On August 21st 2017, a rare event occurred. Throughout America, you could observe a solar eclipse take place, and the path of totality crossed the country. This allowed millions of people the chance of a truly spectacular experience, as they saw the Moon gradually block out the Sun, until the Moon was directly in front of the Sun, resulting in a total solar eclipse.
If you missed the total solar eclipse, you wouldn't want to wait for it in the same spot, as the time between total solar eclipses in the same area, is around 375 years. With the event being so rare, it is no wonder that the event has been hyped as much as it has.
In celebration of the Solar eclipse, the United States Postal Service issued a Total Eclipse of the Sun Forever stamp on June 20th this year.
The stamp shows the Total Eclipse of the Sun, where the sun is completely blocked out by the moon, so the only thing visible is the light crowning around the Moon.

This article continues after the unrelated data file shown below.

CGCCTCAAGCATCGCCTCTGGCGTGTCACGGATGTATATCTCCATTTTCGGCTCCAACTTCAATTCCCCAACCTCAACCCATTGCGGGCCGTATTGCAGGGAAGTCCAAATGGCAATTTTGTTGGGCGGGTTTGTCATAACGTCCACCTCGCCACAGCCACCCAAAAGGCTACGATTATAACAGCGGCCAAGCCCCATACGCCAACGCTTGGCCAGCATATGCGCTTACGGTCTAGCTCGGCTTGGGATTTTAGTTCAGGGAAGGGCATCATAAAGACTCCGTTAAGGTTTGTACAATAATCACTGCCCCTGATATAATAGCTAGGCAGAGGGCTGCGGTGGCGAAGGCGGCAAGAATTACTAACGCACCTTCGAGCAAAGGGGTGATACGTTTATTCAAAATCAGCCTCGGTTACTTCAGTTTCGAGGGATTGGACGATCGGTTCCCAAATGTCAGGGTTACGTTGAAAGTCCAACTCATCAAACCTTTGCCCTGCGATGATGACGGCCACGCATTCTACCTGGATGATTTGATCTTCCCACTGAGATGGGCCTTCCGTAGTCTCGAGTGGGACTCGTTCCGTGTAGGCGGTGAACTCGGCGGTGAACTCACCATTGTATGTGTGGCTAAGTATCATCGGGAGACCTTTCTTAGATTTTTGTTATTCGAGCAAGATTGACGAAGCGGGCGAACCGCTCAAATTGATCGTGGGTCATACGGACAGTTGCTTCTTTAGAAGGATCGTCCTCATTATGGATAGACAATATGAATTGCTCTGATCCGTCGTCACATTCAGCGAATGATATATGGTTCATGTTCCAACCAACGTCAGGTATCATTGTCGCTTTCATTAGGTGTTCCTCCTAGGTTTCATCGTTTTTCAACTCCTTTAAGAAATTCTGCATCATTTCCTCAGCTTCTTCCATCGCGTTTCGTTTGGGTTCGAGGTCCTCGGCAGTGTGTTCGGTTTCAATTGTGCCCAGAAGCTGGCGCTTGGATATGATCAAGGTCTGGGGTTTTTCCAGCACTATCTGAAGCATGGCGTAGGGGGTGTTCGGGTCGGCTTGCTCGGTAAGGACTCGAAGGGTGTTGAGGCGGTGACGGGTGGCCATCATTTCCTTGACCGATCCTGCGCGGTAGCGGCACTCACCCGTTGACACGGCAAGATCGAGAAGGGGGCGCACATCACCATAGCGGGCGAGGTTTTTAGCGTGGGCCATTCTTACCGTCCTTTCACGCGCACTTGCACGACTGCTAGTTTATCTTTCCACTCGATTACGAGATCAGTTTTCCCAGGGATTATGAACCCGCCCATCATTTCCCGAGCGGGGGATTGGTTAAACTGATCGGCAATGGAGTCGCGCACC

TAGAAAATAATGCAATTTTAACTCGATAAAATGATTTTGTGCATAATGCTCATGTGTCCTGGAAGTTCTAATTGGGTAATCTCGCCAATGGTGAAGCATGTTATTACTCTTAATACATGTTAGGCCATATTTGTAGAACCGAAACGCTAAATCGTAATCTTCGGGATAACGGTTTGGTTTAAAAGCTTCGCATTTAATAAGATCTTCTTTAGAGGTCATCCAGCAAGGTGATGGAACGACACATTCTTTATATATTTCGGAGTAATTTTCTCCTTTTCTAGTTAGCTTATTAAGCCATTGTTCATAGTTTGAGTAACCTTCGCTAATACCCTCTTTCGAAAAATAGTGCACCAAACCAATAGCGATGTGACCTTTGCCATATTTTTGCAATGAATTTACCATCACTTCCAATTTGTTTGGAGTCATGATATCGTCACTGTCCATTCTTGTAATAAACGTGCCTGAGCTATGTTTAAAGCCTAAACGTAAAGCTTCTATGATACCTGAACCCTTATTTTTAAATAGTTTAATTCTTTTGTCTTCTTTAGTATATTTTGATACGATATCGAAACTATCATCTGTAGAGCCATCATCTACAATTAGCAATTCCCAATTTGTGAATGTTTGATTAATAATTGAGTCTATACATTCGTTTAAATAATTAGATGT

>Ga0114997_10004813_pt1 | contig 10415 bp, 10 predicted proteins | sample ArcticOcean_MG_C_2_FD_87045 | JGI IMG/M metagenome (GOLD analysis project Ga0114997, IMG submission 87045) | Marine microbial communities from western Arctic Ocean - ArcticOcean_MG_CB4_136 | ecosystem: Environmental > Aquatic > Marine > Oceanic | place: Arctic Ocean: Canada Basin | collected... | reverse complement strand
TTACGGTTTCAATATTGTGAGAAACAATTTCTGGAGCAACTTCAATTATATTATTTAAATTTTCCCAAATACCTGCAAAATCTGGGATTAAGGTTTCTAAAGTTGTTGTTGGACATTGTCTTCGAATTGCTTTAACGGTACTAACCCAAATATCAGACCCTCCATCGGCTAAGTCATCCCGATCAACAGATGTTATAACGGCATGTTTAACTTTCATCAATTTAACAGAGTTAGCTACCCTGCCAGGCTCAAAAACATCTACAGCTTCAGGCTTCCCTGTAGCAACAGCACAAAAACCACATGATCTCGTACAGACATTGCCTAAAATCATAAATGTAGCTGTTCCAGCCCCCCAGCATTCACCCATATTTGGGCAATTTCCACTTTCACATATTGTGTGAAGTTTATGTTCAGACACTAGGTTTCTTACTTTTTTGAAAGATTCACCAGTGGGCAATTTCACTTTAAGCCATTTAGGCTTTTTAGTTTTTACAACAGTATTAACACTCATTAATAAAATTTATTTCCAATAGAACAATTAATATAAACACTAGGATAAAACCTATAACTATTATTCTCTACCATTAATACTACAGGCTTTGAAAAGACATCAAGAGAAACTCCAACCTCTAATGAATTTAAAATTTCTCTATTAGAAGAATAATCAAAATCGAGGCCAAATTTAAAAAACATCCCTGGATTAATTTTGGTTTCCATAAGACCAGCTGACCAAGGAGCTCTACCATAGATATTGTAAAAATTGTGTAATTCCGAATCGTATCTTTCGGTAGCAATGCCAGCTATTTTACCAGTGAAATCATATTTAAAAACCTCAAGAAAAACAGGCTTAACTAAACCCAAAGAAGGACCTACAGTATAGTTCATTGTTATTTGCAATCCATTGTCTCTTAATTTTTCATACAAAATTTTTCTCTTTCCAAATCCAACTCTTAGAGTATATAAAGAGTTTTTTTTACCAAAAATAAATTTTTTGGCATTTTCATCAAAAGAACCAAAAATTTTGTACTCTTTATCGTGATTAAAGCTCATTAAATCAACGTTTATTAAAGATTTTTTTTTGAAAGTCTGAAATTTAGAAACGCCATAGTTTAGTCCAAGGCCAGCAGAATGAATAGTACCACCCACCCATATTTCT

The stamp is made using thermochromic ink, which is heat-sensitive. If you heat up the center of the stamp by rubbing a finger on it, the black ring will change color into the image of the full moon, as seen in the picture above. It should be noted that the thermochromic ink is not UV resistant, and should be kept out of direct sunlight in order to keep the color-changing abilities. The stamp is denominated as a Forever stamp, and can be found in the Stampworld Catalogue.
Another issue was also made this summer in celebration of the Solar Eclipse. This one is from Alderney, and the issue containing the six stamps shown below was issued on July 19th.
The six stamps depict the solar eclipse as seen from six different places around the world, the places being Vancouver in Canada, Miami in USA, Hamilton in Bermuda, Dakar in Senegal, Saint Anne in Alderney, and Anadyr in Russia. The stamps are themochromic as well, and change depiction when exposed to heat. They should also be kept out of direct sunlight. The set of stamps can be found in the Stampworld Catalogue.